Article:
Loving my story enough to rewrite it as many times as I need in order for the right story to come into the world. Even if that means cutting beloved scenes, killing my darlings, or – if I do not have the heart – placing my beloved words into a scene orphanage.

I do keep a journal. I write at four ante meridiem. I go on long walks. I take long showers. I talk over my stories with my wife. But all these serve as mere pain pills to help me bit by bit… day by day… bird by bird… word by word… face my fear and keep writing. 

“When we were children, we used to think that when we were grown-up we would no longer be vulnerable. But to grow up is to accept vulnerability... To be alive is to be vulnerable.” 
                                   Madeleine L'Engle

Daniel Bernstrom is a July 2013 graduate of the MFAC program. He lives and writes in Red Wing, Minnesota. For more about Daniel and his work, visit his website.


Bayles, David, and Ted Orland. Art & Fear: Observations on the Perils (and Rewards) of Artmaking. Santa Barbara, CA: Capra, 1993. Print. 
Cameron, Julia. The Artist's Way: A Spiritual Path to Higher Creativity. Los Angeles, CA: Jeremy P. Tarcher/Perigee, 1992. Print. 
Cottle, Thomas J. Children's Secrets. Garden City, NY: Anchor, 1980. Print. 
Lamott, Anne. Bird by Bird: Some Instructions on Writing and Life. New York: Anchor, 1995. Print. 
Maass, Donald. The Fire in Fiction: Passion, Purpose, and Techniques to Make Your Novel Great. Cincinnati, OH: Writer's Digest, 2009. Print.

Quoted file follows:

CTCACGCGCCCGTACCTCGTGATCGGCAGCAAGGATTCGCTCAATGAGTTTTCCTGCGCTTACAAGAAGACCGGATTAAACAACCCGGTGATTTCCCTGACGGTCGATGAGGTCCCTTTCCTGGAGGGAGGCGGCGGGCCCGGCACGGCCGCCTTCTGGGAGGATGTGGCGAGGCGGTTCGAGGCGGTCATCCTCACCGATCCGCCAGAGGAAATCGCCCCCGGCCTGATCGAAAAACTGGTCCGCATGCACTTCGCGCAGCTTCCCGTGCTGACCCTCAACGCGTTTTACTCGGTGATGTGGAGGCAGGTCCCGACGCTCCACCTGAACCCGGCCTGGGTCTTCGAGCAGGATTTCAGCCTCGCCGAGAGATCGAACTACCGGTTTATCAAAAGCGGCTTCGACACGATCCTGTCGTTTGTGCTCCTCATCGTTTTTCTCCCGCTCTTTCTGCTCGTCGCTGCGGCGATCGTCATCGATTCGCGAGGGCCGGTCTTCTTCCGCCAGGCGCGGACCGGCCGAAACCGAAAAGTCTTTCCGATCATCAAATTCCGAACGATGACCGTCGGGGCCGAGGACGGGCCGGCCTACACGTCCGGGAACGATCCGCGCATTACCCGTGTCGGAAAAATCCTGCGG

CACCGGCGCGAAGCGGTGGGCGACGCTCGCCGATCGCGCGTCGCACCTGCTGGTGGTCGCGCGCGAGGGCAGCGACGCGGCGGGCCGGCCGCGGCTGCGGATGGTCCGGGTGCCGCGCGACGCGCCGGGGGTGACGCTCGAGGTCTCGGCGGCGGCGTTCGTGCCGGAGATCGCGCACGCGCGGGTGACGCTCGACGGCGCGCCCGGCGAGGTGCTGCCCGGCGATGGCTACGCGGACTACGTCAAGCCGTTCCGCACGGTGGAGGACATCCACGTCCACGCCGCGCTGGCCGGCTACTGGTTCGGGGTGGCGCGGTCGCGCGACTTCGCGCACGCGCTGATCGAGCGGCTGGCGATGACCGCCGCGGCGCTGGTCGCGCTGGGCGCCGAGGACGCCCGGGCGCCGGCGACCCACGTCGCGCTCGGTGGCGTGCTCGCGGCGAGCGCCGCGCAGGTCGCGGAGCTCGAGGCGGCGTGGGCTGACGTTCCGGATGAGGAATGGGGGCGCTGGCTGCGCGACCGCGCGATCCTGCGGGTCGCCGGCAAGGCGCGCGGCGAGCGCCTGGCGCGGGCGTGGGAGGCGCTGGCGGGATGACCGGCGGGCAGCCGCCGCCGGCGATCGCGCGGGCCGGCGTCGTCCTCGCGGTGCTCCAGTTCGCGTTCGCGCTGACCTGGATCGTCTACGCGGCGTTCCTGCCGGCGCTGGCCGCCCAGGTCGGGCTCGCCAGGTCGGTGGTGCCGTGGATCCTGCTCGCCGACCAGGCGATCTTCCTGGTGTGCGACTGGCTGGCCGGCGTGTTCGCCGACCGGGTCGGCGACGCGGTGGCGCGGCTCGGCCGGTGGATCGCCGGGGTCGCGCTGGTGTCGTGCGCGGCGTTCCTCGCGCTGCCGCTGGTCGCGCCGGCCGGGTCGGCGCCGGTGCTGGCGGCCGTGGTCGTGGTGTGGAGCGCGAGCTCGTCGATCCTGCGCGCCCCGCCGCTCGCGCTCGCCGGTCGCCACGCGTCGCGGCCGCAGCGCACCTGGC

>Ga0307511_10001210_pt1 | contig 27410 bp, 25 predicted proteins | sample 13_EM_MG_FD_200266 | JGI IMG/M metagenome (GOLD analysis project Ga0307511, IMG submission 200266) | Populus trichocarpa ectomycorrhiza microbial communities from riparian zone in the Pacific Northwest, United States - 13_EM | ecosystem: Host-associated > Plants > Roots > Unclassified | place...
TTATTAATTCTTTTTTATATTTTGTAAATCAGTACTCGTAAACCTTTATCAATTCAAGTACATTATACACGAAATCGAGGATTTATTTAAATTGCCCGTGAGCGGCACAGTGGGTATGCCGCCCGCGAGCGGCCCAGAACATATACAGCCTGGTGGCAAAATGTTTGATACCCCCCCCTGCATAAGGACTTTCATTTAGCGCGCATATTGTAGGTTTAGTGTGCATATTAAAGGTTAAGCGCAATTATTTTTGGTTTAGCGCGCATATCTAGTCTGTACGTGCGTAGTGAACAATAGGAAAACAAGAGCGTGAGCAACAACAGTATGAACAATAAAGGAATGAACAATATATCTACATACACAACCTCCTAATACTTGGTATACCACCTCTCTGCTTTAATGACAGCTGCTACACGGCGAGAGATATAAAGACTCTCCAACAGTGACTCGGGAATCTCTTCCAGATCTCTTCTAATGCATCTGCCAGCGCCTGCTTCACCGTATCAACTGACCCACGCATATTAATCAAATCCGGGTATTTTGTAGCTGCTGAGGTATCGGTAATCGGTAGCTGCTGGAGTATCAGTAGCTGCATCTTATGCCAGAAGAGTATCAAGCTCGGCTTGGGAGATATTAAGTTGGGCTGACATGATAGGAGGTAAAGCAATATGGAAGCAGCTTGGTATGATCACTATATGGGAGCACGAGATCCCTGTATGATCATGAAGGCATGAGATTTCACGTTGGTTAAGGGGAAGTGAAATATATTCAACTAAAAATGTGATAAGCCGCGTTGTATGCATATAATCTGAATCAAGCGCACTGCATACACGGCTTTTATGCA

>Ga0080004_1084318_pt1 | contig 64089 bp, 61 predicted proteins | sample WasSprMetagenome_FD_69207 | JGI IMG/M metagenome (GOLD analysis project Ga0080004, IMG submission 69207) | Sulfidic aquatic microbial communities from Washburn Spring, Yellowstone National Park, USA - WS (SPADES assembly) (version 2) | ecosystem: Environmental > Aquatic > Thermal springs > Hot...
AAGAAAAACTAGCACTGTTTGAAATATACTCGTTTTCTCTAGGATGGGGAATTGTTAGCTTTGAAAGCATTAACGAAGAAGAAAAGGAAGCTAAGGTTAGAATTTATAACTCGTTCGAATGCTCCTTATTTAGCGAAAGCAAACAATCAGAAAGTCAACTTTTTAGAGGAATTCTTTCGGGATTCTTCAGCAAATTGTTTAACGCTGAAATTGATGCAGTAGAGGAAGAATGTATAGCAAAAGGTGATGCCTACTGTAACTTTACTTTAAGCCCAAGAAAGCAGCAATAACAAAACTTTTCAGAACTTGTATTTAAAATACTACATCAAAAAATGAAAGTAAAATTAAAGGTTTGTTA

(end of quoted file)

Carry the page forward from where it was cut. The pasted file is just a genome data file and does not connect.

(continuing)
Maass, Donald. Writing 21st Century Fiction: High-impact Techniques for Exceptional Storytelling. Cincinnati, OH: Writer's Digest, 2012. Print. 
"Madeleine L'Engle Quotes." Madeleine L'Engle Quotes (Author of A Wrinkle in Time). N.p., n.d. Web. 27 Mar. 2014. 


  1. Daniel, I wish I didn't understand a word of this essay, but of course, it strikes very close to home. I just took a wonderful class about fear and writing at the Loft Literary Center, and one of the things we discussed is the possibility of befriending your fears, of gradually coming to regard fear as a very helpful gatekeeper, guarding the deepest and best parts of the story you're writing. Your deepest fears and your deepest desires may turn out to be so closely interwoven that you can't get to one without the other. It might even be the same for your characters. I know it sounds a) impossible to make friends with fear, and b) slightly crazy even to try, but we are all much, much braver thank we think we are. I hope you don't give up, Daniel. I remember your writing, and I believe in you completely.

  2. "A scene orphanage"--what a fabulous concept! Daniel: thanks so much for this very brave and helpful post. It has helped to get me back into a piece of personal writing that has been tough to write.

  3. Daniel, this is so perceptive and takes us deeper than just BIC, as you mention. How we face fear in all parts of our lives can tell us much about ourselves and how we need to grow. Thanks for these insights. You should consider writing an article on this.

  4. Beautiful, Daniel. Your words will resonate with writers everywhere. Thanks for sharing.